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Bandit learning in concave N-player games

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Bandit learning in concave N-player games. / Bravo, Mario; Leslie, David Stuart; Mertikopoulos, Panayotis.

32nd Conference on Neural Information Processing Systems (NeurIPS 2018), Montréal, Canada.. ed. / S. Bengio; H. Wallach; H. Larochelle; K. Grauman; N. Cesa-Bianchi; R. Garnett. 2018. p. 5661-5671.

Research output: Contribution in Book/Report/Proceedings - With ISBN/ISSNConference contribution/Paper

Harvard

Bravo, M, Leslie, DS & Mertikopoulos, P 2018, Bandit learning in concave N-player games. in S Bengio, H Wallach, H Larochelle, K Grauman, N Cesa-Bianchi & R Garnett (eds), 32nd Conference on Neural Information Processing Systems (NeurIPS 2018), Montréal, Canada.. pp. 5661-5671.

APA

Bravo, M., Leslie, D. S., & Mertikopoulos, P. (2018). Bandit learning in concave N-player games. In S. Bengio, H. Wallach, H. Larochelle, K. Grauman, N. Cesa-Bianchi, & R. Garnett (Eds.), 32nd Conference on Neural Information Processing Systems (NeurIPS 2018), Montréal, Canada. (pp. 5661-5671)

Vancouver

Bravo M, Leslie DS, Mertikopoulos P. Bandit learning in concave N-player games. In Bengio S, Wallach H, Larochelle H, Grauman K, Cesa-Bianchi N, Garnett R, editors, 32nd Conference on Neural Information Processing Systems (NeurIPS 2018), Montréal, Canada.. 2018. p. 5661-5671

Author

Bravo, Mario ; Leslie, David Stuart ; Mertikopoulos, Panayotis. / Bandit learning in concave N-player games. 32nd Conference on Neural Information Processing Systems (NeurIPS 2018), Montréal, Canada.. editor / S. Bengio ; H. Wallach ; H. Larochelle ; K. Grauman ; N. Cesa-Bianchi ; R. Garnett. 2018. pp. 5661-5671

Bibtex

@inproceedings{855b74bce7654edcaf66804c812947e4,
title = "Bandit learning in concave N-player games",
abstract = "This paper examines the long-run behavior of learning with bandit feedback in non-cooperative concave games. The bandit framework accounts for extremely low-information environments where the agents may not even know they are playing a game; as such, the agents' most sensible choice in this setting would be to employ a no-regret learning algorithm. In general, this does not mean that the players' behavior stabilizes in the long run: no-regret learning may lead to cycles, even with perfect gradient information. However, if a standard monotonicity condition is satisfied, our analysis shows that no-regret learning based on mirror descent with bandit feedback converges to Nash equilibrium with probability 1. We also derive an upper bound for the convergence rate of the process that nearly matches the best attainable rate for single-agent bandit stochastic optimization.",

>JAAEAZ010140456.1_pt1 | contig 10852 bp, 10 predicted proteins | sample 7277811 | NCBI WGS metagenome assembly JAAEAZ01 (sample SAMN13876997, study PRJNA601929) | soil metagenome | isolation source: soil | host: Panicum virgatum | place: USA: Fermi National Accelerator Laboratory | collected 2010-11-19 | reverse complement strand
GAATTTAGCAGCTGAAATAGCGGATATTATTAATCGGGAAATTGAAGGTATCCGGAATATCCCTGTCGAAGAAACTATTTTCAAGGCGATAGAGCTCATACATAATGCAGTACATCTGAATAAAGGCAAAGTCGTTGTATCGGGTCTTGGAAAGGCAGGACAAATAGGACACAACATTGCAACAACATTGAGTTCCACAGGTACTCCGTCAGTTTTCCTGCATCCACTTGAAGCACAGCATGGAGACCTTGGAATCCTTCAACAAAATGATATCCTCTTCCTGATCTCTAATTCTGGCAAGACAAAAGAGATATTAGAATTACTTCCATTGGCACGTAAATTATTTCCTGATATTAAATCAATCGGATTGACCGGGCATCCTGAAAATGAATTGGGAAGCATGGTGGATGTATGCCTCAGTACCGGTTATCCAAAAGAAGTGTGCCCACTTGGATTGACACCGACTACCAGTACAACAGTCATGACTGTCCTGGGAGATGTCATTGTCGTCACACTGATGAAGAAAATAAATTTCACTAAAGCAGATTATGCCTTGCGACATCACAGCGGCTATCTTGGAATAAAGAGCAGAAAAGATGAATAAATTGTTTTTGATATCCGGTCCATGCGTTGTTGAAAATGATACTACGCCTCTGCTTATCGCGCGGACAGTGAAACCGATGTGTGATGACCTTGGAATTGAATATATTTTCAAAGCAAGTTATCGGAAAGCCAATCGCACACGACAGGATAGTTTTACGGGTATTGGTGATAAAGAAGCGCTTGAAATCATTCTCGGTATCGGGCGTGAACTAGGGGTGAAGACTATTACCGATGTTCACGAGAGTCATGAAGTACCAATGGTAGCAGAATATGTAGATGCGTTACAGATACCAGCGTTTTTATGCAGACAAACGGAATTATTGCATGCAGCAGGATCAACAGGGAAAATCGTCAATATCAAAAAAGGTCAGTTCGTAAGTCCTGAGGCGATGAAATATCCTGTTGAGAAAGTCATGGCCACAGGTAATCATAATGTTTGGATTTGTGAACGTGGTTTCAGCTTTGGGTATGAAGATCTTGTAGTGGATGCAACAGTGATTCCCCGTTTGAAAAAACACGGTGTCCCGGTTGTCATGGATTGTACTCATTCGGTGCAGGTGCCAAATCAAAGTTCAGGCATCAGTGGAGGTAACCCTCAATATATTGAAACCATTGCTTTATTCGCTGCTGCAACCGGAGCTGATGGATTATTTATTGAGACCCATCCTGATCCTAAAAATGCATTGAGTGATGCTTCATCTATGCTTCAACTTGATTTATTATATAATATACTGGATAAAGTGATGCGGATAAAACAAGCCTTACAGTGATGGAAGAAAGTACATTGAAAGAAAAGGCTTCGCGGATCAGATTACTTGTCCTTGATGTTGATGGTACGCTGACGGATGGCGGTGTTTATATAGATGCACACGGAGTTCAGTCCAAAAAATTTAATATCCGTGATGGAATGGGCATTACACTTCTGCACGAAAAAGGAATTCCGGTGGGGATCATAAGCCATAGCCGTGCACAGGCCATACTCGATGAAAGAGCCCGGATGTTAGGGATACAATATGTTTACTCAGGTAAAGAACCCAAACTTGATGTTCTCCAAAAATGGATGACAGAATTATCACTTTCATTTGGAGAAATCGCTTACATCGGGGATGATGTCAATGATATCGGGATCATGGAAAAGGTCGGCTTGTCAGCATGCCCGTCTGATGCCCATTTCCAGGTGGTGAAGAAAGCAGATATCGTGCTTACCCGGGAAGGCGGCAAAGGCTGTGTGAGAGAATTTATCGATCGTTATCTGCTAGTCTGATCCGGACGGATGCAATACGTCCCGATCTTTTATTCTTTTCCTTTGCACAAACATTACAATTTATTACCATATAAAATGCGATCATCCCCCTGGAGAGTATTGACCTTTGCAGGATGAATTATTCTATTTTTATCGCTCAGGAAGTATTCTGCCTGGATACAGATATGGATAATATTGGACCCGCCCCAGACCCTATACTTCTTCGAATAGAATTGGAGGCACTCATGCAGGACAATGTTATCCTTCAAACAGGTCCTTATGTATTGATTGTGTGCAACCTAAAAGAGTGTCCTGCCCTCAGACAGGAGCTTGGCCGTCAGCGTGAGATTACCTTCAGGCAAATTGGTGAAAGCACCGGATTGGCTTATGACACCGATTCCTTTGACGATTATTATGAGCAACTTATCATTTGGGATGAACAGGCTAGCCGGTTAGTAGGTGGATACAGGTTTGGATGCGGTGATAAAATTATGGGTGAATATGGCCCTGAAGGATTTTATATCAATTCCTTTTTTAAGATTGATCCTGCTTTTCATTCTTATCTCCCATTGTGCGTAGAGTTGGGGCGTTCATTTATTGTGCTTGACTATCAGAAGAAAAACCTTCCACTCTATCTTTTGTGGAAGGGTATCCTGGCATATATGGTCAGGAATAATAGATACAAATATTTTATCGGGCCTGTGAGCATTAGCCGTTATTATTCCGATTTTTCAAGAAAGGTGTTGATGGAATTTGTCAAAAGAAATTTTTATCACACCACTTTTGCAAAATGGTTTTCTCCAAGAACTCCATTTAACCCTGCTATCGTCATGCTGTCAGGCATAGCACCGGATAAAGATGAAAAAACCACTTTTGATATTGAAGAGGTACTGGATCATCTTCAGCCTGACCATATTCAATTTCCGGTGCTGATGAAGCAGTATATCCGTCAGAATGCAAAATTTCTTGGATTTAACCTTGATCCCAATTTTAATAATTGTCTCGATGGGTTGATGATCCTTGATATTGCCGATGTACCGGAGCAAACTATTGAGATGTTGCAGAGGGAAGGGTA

author = "Mario Bravo and Leslie, {David Stuart} and Panayotis Mertikopoulos",
year = "2018",
month = "12",
day = "2",
language = "English",
pages = "5661--5671",
editor = "S. Bengio and Wallach, {H. } and H. Larochelle and K. Grauman and N. Cesa-Bianchi and Garnett, {R. }",
booktitle = "32nd Conference on Neural Information Processing Systems (NeurIPS 2018), Montr{\'e}al, Canada.",

}

RIS

TY - GEN

T1 - Bandit learning in concave N-player games

AU - Bravo, Mario

AU - Leslie, David Stuart

AU - Mertikopoulos, Panayotis

PY - 2018/12/2

Y1 - 2018/12/2

N2 - This paper examines the long-run behavior of learning with bandit feedback in non-cooperative concave games. The bandit framework accounts for extremely low-information environments where the agents may not even know they are playing a game; as such, the agents' most sensible choice in this setting would be to employ a no-regret learning algorithm. In general, this does not mean that the players' behavior stabilizes in the long run: no-regret learning may lead to cycles, even with perfect gradient information. However, if a standard monotonicity condition is satisfied, our analysis shows that no-regret learning based on mirror descent with bandit feedback converges to Nash equilibrium with probability 1. We also derive an upper bound for the convergence rate of the process that nearly matches the best attainable rate for single-agent bandit stochastic optimization.

AB - This paper examines the long-run behavior of learning with bandit feedback in non-cooperative concave games. The bandit framework accounts for extremely low-information environments where the agents may not even know they are playing a game; as such, the agents' most sensible choice in this setting would be to employ a no-regret learning algorithm. In general, this does not mean that the players' behavior stabilizes in the long run: no-regret learning may lead to cycles, even with perfect gradient information. However, if a standard monotonicity condition is satisfied, our analysis shows that no-regret learning based on mirror descent with bandit feedback converges to Nash equilibrium with probability 1. We also derive an upper bound for the convergence rate of the process that nearly matches the best attainable rate for single-agent bandit stochastic optimization.

M3 - Conference contribution/Paper

SP - 5661

EP - 5671

BT - 32nd Conference on Neural Information Processing Systems (NeurIPS 2018), Montréal, Canada.

A2 - Bengio, S.

A2 - Wallach, H.

A2 - Larochelle, H.

A2 - Grauman, K.

A2 - Cesa-Bianchi, N.

A2 - Garnett, R.

ER -